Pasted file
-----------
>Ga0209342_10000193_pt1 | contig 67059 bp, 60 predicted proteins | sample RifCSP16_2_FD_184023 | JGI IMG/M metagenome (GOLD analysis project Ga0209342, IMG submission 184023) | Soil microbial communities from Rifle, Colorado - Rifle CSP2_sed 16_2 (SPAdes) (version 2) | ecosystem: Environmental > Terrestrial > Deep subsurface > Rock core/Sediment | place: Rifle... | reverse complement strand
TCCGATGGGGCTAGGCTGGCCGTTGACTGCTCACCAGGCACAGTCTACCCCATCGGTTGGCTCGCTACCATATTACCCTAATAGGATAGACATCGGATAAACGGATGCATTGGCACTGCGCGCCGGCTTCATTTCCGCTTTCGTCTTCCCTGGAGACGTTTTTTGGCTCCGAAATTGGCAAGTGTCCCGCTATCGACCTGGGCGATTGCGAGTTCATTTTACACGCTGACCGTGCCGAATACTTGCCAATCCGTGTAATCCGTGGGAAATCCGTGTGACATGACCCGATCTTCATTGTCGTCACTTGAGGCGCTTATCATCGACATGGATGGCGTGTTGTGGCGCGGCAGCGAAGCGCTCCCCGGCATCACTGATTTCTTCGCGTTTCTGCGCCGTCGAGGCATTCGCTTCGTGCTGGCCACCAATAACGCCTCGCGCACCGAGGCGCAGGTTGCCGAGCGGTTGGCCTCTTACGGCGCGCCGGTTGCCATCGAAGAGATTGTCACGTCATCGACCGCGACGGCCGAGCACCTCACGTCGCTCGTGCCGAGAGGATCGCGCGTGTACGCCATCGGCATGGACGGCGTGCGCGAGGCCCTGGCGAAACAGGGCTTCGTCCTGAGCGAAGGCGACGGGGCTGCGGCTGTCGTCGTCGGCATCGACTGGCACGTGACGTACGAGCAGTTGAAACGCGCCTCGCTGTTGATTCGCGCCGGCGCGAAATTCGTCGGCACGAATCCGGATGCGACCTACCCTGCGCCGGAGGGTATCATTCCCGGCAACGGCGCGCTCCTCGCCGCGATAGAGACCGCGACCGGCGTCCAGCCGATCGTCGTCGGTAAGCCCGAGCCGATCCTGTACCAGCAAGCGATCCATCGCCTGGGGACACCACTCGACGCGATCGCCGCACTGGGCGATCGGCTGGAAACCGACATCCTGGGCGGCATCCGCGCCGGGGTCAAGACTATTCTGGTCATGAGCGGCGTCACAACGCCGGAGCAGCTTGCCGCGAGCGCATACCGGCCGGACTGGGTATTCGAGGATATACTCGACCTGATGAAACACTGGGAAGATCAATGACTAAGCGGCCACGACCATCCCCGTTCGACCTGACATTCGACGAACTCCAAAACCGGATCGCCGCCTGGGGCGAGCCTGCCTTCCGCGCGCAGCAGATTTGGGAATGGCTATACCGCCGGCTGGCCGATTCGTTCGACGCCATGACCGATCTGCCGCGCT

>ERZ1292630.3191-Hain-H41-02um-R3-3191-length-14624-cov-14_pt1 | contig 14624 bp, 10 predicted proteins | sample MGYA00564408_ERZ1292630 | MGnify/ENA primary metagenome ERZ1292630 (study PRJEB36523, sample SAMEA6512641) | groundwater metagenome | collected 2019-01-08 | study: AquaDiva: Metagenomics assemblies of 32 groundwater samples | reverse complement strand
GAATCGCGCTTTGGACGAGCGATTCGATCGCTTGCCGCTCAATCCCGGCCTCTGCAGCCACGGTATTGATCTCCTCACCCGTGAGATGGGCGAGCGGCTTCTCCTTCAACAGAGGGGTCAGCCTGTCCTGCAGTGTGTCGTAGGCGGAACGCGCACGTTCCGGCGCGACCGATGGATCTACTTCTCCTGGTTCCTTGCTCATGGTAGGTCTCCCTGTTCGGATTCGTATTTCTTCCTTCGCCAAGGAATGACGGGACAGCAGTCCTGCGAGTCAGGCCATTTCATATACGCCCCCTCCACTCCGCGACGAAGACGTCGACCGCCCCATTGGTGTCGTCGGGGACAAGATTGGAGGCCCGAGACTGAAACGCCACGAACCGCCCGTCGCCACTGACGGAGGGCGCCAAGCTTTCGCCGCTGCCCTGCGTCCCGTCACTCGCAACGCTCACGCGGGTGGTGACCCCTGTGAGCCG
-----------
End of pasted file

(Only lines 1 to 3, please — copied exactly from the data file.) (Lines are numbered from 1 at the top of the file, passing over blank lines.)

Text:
>Ga0209342_10000193_pt1 | contig 67059 bp, 60 predicted proteins | sample RifCSP16_2_FD_184023 | JGI IMG/M metagenome (GOLD analysis project Ga0209342, IMG submission 184023) | Soil microbial communities from Rifle, Colorado - Rifle CSP2_sed 16_2 (SPAdes) (version 2) | ecosystem: Environmental > Terrestrial > Deep subsurface > Rock core/Sediment | place: Rifle... | reverse complement strand
TCCGATGGGGCTAGGCTGGCCGTTGACTGCTCACCAGGCACAGTCTACCCCATCGGTTGGCTCGCTACCATATTACCCTAATAGGATAGACATCGGATAAACGGATGCATTGGCACTGCGCGCCGGCTTCATTTCCGCTTTCGTCTTCCCTGGAGACGTTTTTTGGCTCCGAAATTGGCAAGTGTCCCGCTATCGACCTGGGCGATTGCGAGTTCATTTTACACGCTGACCGTGCCGAATACTTGCCAATCCGTGTAATCCGTGGGAAATCCGTGTGACATGACCCGATCTTCATTGTCGTCACTTGAGGCGCTTATCATCGACATGGATGGCGTGTTGTGGCGCGGCAGCGAAGCGCTCCCCGGCATCACTGATTTCTTCGCGTTTCTGCGCCGTCGAGGCATTCGCTTCGTGCTGGCCACCAATAACGCCTCGCGCACCGAGGCGCAGGTTGCCGAGCGGTTGGCCTCTTACGGCGCGCCGGTTGCCATCGAAGAGATTGTCACGTCATCGACCGCGACGGCCGAGCACCTCACGTCGCTCGTGCCGAGAGGATCGCGCGTGTACGCCATCGGCATGGACGGCGTGCGCGAGGCCCTGGCGAAACAGGGCTTCGTCCTGAGCGAAGGCGACGGGGCTGCGGCTGTCGTCGTCGGCATCGACTGGCACGTGACGTACGAGCAGTTGAAACGCGCCTCGCTGTTGATTCGCGCCGGCGCGAAATTCGTCGGCACGAATCCGGATGCGACCTACCCTGCGCCGGAGGGTATCATTCCCGGCAACGGCGCGCTCCTCGCCGCGATAGAGACCGCGACCGGCGTCCAGCCGATCGTCGTCGGTAAGCCCGAGCCGATCCTGTACCAGCAAGCGATCCATCGCCTGGGGACACCACTCGACGCGATCGCCGCACTGGGCGATCGGCTGGAAACCGACATCCTGGGCGGCATCCGCGCCGGGGTCAAGACTATTCTGGTCATGAGCGGCGTCACAACGCCGGAGCAGCTTGCCGCGAGCGCATACCGGCCGGACTGGGTATTCGAGGATATACTCGACCTGATGAAACACTGGGAAGATCAATGACTAAGCGGCCACGACCATCCCCGTTCGACCTGACATTCGACGAACTCCAAAACCGGATCGCCGCCTGGGGCGAGCCTGCCTTCCGCGCGCAGCAGATTTGGGAATGGCTATACCGCCGGCTGGCCGATTCGTTCGACGCCATGACCGATCTGCCGCGCT

>ERZ1292630.3191-Hain-H41-02um-R3-3191-length-14624-cov-14_pt1 | contig 14624 bp, 10 predicted proteins | sample MGYA00564408_ERZ1292630 | MGnify/ENA primary metagenome ERZ1292630 (study PRJEB36523, sample SAMEA6512641) | groundwater metagenome | collected 2019-01-08 | study: AquaDiva: Metagenomics assemblies of 32 groundwater samples | reverse complement strand